Unit history/lineage

Harry K. Fukuhara

Fukuhara Hall dedication

500th MI BDE History

The Headquarters, 500th Military Intelligence Service Group was constituted on June 30, 1952 in the Regular Army and activated on 1 September 1952, in Japan under the Far East Command. The Military Intelligence Service Group, Far East was a temporary organization created to help meet the Army's immediate intelligence requirements and the successor to the Allied Translator and Interpreter Section that existed since 1942.

In 1957, the United States and Japan signed an agreement to drawdown American troop strengths in Japan and relocate the Army's Pacific headquarters from Tokyo to Hawaii. As the U.S. Army Command Reconnaissance Activity absorbed part of the large-scale cut back, the functions of the 500th MI Service Group, along with that of the Intelligence Support Center, Pacific, the successor to the U.S. Army Command Reconnaissance Activity, Far East, and the 500th was inactivated.

On 25 March 1961, the 500th MI Group (Collection) was reactivated at Camp Drake, now Camp Asaka, in Japan with a new mission; this time to carry out all aspects of the HUMINT mission, not just translation and interpretation. For the first time, the U.S. Army had placed a large portion of intelligence responsibilities in the Pacific within a single unit.

Internally, the 500th MI Group was divided into detachments stationed at various locations throughout the Pacific, from Korea, to the Philippines, and to Thailand. These detachments served a dual role of advising and assisting military in intelligence collection as well as engaging in limited collection activities itself.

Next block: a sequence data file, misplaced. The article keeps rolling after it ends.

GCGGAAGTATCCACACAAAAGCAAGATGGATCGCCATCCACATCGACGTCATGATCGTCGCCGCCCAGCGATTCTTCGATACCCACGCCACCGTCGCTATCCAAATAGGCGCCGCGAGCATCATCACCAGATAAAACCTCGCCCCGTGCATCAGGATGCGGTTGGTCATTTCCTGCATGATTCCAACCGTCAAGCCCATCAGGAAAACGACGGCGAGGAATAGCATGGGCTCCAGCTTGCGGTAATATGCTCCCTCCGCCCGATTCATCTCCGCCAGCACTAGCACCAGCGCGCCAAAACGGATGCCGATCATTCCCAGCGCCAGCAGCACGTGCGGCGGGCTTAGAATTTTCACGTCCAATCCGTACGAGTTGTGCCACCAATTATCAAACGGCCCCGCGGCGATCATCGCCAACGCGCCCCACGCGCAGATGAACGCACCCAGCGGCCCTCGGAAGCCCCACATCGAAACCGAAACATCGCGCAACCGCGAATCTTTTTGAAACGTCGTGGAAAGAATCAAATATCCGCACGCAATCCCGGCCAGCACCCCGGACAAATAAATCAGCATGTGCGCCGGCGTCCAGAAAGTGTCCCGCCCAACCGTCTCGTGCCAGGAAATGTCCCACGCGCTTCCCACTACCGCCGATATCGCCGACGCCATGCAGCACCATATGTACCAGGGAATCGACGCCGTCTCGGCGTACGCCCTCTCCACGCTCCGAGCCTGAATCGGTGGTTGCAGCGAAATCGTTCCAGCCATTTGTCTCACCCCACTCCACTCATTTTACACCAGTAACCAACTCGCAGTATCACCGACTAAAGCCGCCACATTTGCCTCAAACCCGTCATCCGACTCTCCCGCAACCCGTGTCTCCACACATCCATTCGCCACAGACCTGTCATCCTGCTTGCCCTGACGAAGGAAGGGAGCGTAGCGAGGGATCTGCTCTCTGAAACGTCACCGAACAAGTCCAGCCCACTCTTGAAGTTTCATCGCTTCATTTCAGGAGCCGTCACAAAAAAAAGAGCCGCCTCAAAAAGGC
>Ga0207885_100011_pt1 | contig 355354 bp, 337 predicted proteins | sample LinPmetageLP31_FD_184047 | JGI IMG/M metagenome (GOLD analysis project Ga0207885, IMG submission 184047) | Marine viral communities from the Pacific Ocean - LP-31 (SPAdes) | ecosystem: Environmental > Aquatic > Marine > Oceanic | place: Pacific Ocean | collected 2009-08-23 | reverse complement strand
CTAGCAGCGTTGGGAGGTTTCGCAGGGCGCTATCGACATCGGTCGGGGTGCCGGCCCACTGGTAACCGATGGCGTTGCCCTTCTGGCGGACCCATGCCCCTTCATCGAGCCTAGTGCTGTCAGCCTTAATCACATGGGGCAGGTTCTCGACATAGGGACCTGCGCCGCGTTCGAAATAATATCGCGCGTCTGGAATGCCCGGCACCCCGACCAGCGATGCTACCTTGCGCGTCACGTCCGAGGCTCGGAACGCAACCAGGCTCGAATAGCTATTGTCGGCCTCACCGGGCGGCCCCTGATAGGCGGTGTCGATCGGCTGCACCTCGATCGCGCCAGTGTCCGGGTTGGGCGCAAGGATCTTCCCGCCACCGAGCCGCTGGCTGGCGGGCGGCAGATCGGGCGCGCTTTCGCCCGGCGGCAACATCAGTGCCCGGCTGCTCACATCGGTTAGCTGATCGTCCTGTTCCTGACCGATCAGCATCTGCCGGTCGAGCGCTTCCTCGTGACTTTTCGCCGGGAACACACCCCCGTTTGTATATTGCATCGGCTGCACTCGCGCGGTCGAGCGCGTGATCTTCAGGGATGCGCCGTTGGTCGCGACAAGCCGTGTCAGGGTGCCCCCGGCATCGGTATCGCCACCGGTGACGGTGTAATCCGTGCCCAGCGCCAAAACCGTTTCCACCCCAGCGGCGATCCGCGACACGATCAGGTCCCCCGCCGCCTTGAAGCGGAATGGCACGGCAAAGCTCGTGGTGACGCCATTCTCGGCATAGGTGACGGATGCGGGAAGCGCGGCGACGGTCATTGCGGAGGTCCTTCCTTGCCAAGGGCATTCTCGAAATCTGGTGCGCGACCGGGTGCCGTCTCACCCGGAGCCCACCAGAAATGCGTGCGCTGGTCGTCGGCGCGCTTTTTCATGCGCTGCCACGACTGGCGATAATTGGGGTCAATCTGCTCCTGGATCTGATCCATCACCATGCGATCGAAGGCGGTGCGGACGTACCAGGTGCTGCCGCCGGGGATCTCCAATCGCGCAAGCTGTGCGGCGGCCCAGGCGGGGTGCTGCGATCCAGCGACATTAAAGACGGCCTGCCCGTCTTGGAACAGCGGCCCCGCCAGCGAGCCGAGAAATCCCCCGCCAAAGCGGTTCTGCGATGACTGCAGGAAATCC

On 15 December 1965, the headquarters of the 500th MI Corps Group relocated to Ford Island, Hawaii, a move dictated by efforts to reduce expenditures affecting the international balance of payments.

In 1972, the Group relocated to Helemano Military Reservation. It was during this time that the 500th MI Group was recognized for its contributions throughout the Pacific area during the Vietnam War and received the Meritorious Unit Commendation for the periods 1968-1969 and 1972-1974. This was unprecedented at the time for a unit not located within a combat zone to receive such recognition.

The 500th MI Group, like rest of the Army and military intelligence, underwent important changes in the aftermath of the Vietnam War. The first of these was the reassignment from US Army Pacific to the US Army Intelligence Agency on 1 November 1974. By 1976, the Gold flow was not the overriding issue it once was and on 15 July 1976, the unit headquarters was relocated back to Japan. This time to Camp Zama in Kanagawa Prefecture, a former Japanese Imperial Army Academy.

On 1 January 1977, the 500th MI Group was reassigned to the new US Army Intelligence and Security Command (INSCOM). As one of INSCOM's regional military intelligence groups, the 500th would have responsibility for the first time for the entire spectrum of intelligence and counterintelligence functions at Echelons above Corps. To symbolize the breath of its new mission, the 500th MI Group received the distinctive designation Pacific Vanguard¯ in April 1978.